I have a serious dilemma: I want to be perfect. Or at least I want you to think I’m perfect. I’d like to be known as the girl who never says an unkind word, the one who always does the “right” thing. Whether it be paying my taxes, parenting my children, or driving like I really do give a damn about the person in the next car, I’d like for you to believe that I’m the model citizen. And the ridiculous thing is that I probably put less energy in to being a model citizen than I do in making you think I am. It’s all about image management.
I grew up with the Yoda mentality, i.e. “Do or do not. There is no try.” It was that black and white. The unspoken but very real setup was that you either hit the mark or you were a failure. Problem is, the mark constantly changed and there was never any warning or explanation for the shift. I can’t even begin to recount how many times I doubled and redoubled my efforts to avoid a verbal flogging, but I never could be perfect enough to avoid it altogether. The problem, of course, wasn’t my imperfection. All kids are imperfect, and all kids are kids. It was the grownups’ expectations that were off the mark, but when you’re a kid you take your cues on reality from the grownups. I started believing pretty early on that if I made a mistake it meant that I was fatally flawed. And when you’re fatally flawed, people abandon you. For me, that is undoubtedly the crux of the matter.
Trying to be perfect is all kinds of crazy. For starters, it’s impossible. There’s no way any one of us can make a hundred on the life test. We’re going to hurt and disappoint each other, and I think the key is in owning that and making whatever amends are necessary. That’s the high road. But I don’t like to own it; I’d rather hide or make excuses. Why? Well, there’s the yucky ego part, meaning that my pride doesn’t want to bow to anyone else. But the worst of it for me is that it feels like confessing I’m “bad.” I didn’t do something bad, I am bad. And that mindset, according to self-help guru Brene Brown, is the hallmark of shame. I can tell you firsthand that shame sucks. It’s like being boiled in toxic chemicals.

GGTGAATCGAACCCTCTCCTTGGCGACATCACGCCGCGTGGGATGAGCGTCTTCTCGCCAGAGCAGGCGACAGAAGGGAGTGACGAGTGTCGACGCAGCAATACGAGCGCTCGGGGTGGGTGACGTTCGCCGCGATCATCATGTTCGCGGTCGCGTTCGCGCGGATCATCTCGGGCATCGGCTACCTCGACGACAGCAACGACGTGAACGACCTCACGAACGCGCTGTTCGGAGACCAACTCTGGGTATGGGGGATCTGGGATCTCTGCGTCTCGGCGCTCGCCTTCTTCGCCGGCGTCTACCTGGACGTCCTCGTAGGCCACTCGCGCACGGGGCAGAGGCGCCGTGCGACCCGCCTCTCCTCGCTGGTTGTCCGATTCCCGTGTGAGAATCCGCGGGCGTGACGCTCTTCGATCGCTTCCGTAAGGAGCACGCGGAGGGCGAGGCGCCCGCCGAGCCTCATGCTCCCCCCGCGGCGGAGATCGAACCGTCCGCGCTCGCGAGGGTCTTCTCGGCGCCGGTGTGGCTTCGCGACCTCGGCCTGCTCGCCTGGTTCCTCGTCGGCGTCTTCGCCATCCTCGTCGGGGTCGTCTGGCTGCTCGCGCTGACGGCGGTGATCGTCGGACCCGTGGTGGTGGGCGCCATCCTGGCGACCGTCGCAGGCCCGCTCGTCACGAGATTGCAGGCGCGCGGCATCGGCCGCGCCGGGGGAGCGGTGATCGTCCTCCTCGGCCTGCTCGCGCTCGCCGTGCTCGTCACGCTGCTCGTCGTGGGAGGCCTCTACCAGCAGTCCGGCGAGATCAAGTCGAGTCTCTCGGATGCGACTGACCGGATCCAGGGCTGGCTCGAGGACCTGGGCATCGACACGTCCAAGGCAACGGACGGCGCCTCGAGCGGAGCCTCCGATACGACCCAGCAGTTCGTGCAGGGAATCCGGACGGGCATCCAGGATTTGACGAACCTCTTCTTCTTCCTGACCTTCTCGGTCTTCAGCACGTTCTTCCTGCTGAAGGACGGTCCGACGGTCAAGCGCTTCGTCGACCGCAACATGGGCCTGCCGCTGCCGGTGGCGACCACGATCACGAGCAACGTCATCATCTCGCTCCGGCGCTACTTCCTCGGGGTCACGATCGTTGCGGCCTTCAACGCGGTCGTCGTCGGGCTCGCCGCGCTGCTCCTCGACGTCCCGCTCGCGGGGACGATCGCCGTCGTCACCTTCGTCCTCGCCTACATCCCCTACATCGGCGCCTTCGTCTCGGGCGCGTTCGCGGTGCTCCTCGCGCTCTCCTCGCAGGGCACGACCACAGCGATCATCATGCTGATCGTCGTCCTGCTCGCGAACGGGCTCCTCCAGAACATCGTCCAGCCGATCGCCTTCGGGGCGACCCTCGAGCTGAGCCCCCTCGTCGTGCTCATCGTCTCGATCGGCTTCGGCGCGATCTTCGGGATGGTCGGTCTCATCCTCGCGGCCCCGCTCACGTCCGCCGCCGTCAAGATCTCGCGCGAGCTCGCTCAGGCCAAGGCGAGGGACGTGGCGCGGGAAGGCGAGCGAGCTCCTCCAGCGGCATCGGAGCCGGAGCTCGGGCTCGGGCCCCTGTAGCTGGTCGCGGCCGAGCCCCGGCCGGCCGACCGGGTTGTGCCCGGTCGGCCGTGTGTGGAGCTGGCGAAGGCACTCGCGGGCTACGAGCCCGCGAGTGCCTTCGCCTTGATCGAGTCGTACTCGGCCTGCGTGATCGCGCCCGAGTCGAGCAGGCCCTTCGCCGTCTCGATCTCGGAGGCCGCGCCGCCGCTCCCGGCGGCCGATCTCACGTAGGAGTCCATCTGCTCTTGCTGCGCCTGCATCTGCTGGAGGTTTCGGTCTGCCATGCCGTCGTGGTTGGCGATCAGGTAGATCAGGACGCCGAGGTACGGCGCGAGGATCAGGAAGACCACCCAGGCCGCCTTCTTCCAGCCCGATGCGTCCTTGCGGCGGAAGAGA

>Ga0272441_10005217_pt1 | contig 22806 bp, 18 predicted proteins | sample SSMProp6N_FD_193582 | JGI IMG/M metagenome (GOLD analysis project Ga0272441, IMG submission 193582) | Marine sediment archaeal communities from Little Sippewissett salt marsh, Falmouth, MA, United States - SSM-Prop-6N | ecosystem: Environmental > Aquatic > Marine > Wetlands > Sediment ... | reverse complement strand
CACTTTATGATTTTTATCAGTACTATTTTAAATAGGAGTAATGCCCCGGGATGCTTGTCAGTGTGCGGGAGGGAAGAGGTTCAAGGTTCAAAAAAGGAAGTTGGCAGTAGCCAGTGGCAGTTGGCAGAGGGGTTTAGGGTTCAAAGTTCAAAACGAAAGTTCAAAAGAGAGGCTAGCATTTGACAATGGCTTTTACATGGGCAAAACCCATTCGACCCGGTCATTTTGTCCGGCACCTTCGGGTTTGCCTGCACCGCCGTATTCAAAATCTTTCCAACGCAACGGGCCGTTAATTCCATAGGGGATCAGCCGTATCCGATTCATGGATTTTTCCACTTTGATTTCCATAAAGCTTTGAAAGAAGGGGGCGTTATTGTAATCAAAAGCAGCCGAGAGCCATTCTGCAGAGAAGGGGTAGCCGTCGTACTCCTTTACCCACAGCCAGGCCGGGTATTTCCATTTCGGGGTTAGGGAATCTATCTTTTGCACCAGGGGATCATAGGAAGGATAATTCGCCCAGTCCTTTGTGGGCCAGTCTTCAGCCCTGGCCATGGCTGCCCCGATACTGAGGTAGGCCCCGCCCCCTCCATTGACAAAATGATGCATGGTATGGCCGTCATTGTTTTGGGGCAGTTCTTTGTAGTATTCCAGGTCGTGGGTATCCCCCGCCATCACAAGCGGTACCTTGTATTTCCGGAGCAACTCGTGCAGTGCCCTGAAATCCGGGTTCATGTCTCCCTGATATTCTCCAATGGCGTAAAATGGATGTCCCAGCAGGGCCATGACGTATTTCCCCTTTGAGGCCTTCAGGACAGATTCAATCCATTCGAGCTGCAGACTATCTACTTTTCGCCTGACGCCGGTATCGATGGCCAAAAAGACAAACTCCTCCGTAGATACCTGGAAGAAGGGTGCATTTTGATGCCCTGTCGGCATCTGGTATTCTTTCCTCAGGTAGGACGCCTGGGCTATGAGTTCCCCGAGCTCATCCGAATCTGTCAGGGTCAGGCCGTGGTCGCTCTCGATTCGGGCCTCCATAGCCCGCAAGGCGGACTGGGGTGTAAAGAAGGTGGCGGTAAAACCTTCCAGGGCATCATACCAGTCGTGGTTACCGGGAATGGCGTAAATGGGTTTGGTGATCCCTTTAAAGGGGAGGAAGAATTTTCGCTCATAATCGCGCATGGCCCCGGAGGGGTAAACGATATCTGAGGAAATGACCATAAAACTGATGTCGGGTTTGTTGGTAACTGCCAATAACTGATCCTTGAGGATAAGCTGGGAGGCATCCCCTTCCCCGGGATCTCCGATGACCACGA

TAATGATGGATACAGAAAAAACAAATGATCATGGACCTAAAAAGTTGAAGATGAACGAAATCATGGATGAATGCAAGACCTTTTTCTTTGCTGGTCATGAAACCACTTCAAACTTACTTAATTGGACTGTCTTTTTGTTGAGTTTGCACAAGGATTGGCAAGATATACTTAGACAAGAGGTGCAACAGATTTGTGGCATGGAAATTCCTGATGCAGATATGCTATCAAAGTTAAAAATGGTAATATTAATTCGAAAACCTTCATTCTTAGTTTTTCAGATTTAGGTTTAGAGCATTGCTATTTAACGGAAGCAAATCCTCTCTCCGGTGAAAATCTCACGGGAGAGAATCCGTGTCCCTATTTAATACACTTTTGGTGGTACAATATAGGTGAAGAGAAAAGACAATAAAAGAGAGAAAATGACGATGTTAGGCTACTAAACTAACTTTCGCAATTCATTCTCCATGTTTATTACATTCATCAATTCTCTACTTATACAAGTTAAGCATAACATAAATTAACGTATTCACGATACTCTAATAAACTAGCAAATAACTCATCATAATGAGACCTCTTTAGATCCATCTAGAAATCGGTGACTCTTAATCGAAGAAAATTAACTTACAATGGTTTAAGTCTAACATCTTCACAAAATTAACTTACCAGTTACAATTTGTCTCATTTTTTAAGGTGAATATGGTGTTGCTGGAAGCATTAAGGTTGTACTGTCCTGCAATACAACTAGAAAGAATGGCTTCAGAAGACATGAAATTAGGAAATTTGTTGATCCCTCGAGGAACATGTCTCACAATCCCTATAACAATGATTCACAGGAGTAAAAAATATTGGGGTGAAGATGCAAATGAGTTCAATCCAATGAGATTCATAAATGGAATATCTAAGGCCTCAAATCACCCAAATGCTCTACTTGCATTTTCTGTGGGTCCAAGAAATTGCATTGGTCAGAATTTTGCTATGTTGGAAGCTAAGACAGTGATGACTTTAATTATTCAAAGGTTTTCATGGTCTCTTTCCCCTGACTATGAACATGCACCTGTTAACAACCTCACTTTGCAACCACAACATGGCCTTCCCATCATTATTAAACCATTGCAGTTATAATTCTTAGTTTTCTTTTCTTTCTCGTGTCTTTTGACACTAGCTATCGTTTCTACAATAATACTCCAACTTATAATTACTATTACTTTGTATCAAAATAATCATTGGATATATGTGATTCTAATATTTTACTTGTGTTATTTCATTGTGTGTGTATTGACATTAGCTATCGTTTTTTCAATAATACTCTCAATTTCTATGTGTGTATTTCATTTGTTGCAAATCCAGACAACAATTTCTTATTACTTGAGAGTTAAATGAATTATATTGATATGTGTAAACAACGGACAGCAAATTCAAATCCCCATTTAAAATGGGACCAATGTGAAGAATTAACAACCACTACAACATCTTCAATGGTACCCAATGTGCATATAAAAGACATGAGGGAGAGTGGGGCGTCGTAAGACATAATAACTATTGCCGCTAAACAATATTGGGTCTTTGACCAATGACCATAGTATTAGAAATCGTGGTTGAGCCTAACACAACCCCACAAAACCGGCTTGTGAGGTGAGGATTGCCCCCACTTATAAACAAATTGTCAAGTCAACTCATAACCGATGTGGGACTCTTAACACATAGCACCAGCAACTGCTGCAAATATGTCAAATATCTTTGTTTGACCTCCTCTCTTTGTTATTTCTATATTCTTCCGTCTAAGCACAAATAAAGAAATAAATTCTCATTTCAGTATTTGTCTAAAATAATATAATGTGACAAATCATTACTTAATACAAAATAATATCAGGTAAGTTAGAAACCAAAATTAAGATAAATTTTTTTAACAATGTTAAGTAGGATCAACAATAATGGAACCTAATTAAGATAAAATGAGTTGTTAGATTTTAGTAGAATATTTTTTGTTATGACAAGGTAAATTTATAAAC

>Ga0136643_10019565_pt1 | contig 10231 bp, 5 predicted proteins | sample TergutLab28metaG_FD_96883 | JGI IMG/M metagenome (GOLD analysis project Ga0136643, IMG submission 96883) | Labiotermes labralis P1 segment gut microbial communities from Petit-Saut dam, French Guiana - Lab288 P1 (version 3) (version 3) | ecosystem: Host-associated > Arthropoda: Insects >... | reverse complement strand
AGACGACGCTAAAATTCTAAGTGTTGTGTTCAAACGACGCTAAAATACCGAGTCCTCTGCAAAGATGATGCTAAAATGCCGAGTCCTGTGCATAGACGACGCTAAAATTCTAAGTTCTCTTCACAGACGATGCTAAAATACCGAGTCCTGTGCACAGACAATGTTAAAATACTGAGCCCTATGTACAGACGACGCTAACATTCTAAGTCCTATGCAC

Imagine a paradigm of grace and tolerance, where we all admit that we’re flawed and sometimes do stupid shit. Then we could get on with our lives and look at things more objectively when imperfection rears its ugly head. Unfortunately I think the M.O. on this planet is to pretend that we’re not infected with the universal human ailment, that is, imperfection. We minimize our behavior or actions to the point of becoming smoke-and-mirrors experts. Just call us David Copperfield; we’re all professional illusionists to some degree.
So I’m here to confess that I’m not the most virtuous kid on the block (but then you probably already knew that.) I’ve been known to gossip or lie or betray a confidence. I’ve said hurtful things to others. I’ve let people down. And I can be quite judgmental. But that doesn’t negate what Abraham Lincoln called “the better angels of our nature.” I can be very self-sacrificing, kind, compassionate, trustworthy, generous and accepting. And when I do those things, I do them really well. *
Perhaps the problem isn’t that others abandon me when I show my humanity; maybe it’s that I abandon myself. It’s the equivalent of standing on the side of the road and hurling stones at myself as I’m walking by. When I beat myself up for failing or hurting others, or for making a mistake, the self-talk borders on vicious. At its worst it’s self-hatred on steroids. Maybe the most disturbing thing about it all is how cloak-and-dagger the mental brutality can be. Quite often I'm not even aware of the dialogue going on in the background of my mind. So I’m trying to learn how to own my blemishes without self-destructing, how to humbly confess my failures to others without sentencing myself to death row. I don’t know… maybe for some people that’s not so hard. I think if I spent less time trying to control your perception of me, and more time on readjusting my perception of myself, I'd be a lot happier. Unfortunately, that’s probably the taller order.
* A song I wrote in 2004 nailed this concept for me. As I said in my last post, we're all a mixed bag. Here's a link if you're interested in hearing Here I Am, Anyway.
Photo Credit: Anneheathen http://www.flickr.com/photos/annethelibrarian/